It’s easy to take for granted just how rewarding a career in software development can be. There can’t be too many jobs where you have such a vast choice of things to learn about. That doesn’t just apply to programming languages either - within each language there are different approaches and different tools or packages to help or hinder. There’s also a lot to learn around developing software - which methodology suits a project and why.
I’ve spoken before about how a typical career might start. Sometimes you don’t realise how far you’ve come, what you’ve learnt and what you take for granted every day. For example, I recently had the privilege to work alongside an undergraduate - it genuinely was a privilege as it was great to work with someone who I could share knowledge with, and who had an unquenchable thirst to learn what they could from me.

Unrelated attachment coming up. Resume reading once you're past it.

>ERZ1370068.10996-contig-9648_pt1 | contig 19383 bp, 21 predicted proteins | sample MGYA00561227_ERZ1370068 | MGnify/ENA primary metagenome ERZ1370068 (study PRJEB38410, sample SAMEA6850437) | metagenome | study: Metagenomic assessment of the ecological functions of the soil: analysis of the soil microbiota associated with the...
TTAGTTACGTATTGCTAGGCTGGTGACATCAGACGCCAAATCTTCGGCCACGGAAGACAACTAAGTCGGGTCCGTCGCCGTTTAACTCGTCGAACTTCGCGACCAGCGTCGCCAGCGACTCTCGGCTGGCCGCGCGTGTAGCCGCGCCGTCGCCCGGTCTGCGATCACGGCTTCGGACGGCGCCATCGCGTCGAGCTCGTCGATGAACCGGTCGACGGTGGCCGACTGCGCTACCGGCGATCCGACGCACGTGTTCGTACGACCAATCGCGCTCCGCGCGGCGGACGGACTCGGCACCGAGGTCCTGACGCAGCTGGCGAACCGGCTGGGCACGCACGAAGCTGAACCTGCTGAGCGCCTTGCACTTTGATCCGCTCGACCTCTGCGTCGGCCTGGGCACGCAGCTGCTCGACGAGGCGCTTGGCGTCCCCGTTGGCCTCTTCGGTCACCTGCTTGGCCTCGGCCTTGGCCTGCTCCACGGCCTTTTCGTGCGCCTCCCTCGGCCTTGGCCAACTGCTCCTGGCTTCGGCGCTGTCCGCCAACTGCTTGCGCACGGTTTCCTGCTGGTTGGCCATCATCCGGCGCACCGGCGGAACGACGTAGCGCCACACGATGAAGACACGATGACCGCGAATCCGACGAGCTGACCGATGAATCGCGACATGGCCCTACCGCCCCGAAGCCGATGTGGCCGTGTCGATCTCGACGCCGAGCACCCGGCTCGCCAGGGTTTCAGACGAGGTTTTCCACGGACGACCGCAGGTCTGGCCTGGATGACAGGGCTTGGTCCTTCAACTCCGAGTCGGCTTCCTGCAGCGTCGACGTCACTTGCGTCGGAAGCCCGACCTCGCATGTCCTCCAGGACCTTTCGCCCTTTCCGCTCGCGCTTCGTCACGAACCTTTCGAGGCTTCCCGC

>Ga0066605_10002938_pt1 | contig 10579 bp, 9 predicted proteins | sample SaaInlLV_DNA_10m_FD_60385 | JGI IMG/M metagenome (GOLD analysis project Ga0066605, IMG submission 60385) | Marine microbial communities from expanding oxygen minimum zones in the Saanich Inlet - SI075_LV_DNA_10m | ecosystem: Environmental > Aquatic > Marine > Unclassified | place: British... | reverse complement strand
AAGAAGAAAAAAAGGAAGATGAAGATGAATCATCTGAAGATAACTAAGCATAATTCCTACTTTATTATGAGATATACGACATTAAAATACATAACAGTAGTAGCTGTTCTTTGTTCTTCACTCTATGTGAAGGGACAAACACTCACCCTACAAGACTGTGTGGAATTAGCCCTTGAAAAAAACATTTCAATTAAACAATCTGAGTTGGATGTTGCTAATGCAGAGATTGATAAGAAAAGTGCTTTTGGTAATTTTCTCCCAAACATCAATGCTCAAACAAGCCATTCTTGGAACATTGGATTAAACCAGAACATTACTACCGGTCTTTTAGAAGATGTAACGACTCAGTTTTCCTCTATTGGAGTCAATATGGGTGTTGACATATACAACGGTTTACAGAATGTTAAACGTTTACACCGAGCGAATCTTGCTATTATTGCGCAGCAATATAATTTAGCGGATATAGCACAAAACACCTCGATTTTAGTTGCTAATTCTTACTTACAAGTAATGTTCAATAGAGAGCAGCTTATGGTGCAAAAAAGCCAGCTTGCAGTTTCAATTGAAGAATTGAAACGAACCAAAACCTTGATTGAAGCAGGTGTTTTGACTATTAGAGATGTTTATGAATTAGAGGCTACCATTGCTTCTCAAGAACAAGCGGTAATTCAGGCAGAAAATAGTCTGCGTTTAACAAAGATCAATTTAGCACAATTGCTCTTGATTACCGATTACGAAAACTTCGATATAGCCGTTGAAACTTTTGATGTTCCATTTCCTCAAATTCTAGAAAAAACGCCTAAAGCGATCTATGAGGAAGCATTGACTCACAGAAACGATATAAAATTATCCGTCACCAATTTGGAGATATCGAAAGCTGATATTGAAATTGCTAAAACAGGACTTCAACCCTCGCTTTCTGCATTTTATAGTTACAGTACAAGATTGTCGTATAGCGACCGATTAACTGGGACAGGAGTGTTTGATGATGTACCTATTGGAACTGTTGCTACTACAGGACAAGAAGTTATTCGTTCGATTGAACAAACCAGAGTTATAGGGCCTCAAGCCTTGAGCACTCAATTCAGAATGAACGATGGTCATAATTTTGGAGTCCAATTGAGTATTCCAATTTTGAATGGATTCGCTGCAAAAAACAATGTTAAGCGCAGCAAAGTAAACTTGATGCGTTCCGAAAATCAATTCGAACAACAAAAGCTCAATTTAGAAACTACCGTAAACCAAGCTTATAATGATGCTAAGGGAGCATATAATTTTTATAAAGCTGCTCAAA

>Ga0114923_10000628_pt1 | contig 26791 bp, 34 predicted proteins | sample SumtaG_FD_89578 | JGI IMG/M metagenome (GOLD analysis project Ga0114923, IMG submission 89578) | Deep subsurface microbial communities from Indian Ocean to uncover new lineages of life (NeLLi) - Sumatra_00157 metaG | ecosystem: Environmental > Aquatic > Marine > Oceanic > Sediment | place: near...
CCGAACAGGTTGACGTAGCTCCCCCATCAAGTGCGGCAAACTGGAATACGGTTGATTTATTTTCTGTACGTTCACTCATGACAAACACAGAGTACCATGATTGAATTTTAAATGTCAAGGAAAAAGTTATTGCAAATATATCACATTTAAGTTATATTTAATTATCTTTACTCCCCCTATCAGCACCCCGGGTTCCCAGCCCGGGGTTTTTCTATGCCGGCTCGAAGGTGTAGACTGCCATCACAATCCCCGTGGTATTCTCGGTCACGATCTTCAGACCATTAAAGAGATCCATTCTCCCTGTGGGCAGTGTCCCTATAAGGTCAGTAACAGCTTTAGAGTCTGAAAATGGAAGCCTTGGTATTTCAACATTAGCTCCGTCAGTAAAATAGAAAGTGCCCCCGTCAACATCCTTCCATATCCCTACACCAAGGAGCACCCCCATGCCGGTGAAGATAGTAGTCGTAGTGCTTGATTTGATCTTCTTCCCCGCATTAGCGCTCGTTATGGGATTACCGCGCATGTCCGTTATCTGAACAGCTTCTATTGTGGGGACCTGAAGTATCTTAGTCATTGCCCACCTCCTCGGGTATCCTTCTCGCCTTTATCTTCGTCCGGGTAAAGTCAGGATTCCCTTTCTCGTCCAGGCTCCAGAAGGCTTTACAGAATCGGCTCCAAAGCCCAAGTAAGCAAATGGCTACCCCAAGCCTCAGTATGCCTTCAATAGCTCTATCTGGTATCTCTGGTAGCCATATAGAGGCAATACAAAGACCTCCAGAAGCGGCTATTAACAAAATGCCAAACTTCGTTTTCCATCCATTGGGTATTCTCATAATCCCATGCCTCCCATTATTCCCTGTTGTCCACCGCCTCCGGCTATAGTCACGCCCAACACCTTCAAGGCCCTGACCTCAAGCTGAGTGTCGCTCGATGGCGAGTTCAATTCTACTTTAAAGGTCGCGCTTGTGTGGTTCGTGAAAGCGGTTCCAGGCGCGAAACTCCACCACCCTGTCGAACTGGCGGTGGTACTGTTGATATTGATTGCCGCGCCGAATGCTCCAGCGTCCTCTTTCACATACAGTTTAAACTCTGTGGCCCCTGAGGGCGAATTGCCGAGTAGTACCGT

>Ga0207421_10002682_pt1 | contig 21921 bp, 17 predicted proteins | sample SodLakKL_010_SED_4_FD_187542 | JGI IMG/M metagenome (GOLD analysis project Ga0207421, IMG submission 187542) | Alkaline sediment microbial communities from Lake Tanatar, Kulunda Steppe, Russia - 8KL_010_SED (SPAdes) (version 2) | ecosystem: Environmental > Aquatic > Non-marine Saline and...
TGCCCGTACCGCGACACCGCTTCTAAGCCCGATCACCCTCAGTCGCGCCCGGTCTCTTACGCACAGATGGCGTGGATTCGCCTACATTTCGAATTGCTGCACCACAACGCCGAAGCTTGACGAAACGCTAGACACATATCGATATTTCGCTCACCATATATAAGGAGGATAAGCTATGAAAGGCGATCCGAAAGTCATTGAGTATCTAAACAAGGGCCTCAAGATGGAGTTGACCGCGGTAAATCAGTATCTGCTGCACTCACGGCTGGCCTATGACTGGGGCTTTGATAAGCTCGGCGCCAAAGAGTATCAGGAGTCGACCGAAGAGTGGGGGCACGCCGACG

One of the techniques that I realised I do take for granted is Dependency Injection. It’s at the heart of a lot of the commercial software I’m involved with. It’s reliant on other techniques such as unit testing and interface extraction that developers at the dawn of their careers might not be familiar or comfortable with. I took the opportunity to run through a small exercise with my colleague showing how a program can be constructed using DI - but more importantly WHY we use DI and the techniques around it.
The exercise consists of six stages, where a new concept was introduced to the code base in each one, and an explanation of how and why it is done. You can find it in this Github repo. Hopefully someone will find it useful!